The complaint states that Johns Hopkins has not prudently managed its 403(b) plan, but a district court judge disagrees, at least on several aspects of the complaint.
The uncertainty over the fiduciary rule and increased participant litigation are prompting sponsors to move to lower-cost investment options.
The ERISA lawsuit has gained class certification after the plaintiffs successfully established numerosity, typicality and commonality.
A court certified a class in the consolidated lawsuit after first rejecting BB&T’s arguments that the class did not meet commonality and typicality requirements.
A federal court judge found most claims were not plausibly alleged by the plaintiffs.
The lead plaintiff suggests the providers created an asset allocation solution designed to seed high-fee funds over lower-cost options—charges the firms flatly deny.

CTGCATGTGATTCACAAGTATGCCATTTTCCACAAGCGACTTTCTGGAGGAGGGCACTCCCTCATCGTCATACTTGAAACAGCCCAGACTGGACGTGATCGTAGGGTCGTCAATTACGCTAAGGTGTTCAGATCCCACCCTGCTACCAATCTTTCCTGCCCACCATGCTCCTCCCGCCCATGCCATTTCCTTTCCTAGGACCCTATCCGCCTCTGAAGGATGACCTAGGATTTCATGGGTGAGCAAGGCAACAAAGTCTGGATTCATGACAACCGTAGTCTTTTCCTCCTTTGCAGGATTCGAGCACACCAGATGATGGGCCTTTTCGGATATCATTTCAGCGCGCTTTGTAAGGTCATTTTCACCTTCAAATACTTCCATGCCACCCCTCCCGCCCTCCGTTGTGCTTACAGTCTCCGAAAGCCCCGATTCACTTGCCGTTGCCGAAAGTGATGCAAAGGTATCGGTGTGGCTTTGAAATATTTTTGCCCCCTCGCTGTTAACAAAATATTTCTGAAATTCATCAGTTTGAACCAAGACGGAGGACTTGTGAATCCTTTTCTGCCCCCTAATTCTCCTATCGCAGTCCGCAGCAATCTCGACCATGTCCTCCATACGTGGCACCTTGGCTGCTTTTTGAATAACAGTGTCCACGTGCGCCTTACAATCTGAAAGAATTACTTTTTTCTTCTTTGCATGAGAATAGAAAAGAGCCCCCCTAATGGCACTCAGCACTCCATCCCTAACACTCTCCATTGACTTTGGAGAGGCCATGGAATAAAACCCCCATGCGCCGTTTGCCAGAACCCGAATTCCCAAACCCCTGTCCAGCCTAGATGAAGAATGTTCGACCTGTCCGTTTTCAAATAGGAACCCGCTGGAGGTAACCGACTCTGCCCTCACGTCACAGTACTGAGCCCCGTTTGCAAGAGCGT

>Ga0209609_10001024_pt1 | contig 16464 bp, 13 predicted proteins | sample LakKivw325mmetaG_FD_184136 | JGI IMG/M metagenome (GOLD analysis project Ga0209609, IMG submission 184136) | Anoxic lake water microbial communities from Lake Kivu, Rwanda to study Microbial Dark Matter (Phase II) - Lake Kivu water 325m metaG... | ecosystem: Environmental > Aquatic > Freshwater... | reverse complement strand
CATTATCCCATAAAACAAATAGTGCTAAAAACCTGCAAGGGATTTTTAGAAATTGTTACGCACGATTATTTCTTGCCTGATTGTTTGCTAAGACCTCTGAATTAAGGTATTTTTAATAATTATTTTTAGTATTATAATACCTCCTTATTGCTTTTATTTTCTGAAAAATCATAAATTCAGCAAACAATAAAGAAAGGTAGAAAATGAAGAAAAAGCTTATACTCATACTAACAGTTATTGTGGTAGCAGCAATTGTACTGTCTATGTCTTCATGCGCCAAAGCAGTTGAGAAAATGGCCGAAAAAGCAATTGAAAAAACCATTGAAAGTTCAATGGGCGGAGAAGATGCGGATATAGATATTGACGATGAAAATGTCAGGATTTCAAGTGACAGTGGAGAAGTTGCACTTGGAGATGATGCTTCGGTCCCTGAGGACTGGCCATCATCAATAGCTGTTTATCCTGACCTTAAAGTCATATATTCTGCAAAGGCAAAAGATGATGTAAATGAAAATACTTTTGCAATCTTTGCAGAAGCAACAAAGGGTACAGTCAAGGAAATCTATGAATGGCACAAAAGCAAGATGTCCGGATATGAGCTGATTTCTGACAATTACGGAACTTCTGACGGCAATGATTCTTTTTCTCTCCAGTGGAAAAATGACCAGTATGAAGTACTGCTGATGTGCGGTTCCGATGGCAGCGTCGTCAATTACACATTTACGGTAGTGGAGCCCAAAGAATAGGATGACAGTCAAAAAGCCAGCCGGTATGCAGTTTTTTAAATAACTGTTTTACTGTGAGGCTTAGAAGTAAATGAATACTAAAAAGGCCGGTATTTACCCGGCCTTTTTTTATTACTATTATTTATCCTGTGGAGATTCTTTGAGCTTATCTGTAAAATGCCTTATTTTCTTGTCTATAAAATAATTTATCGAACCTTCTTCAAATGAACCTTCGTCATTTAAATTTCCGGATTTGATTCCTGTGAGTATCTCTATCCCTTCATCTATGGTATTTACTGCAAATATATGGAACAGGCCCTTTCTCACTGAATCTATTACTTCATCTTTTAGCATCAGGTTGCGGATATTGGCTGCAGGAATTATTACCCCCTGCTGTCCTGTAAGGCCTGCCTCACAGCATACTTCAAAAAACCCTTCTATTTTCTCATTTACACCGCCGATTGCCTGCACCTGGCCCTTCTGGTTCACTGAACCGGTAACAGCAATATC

Plaintiffs claim their 401(k) and 403(b) plan fiduciaries failed to adequately monitor investment services providers.
Large banks are accused by the federal pension funds of working together behind the scenes to protect their interests as middle men in the securities lending marketplace.
Many retirement industry providers will be glad to see the DOL is starting to signal a delay in the applicability date of the full new fiduciary rule and its prohibited transaction provisions.
There were thousands of new comments submitted on the fiduciary rule RFI by a variety of parties, from concerned individual investors to the largest recordkeepers and asset managers.
At least one judge on the three-judge panel that has been assigned to the case seemed to have little sympathy for the basic strokes of the DOL’s arguments.
At various times between 2006 and 2009, according to EBSA findings, the plan was 100% invested in stock warrants.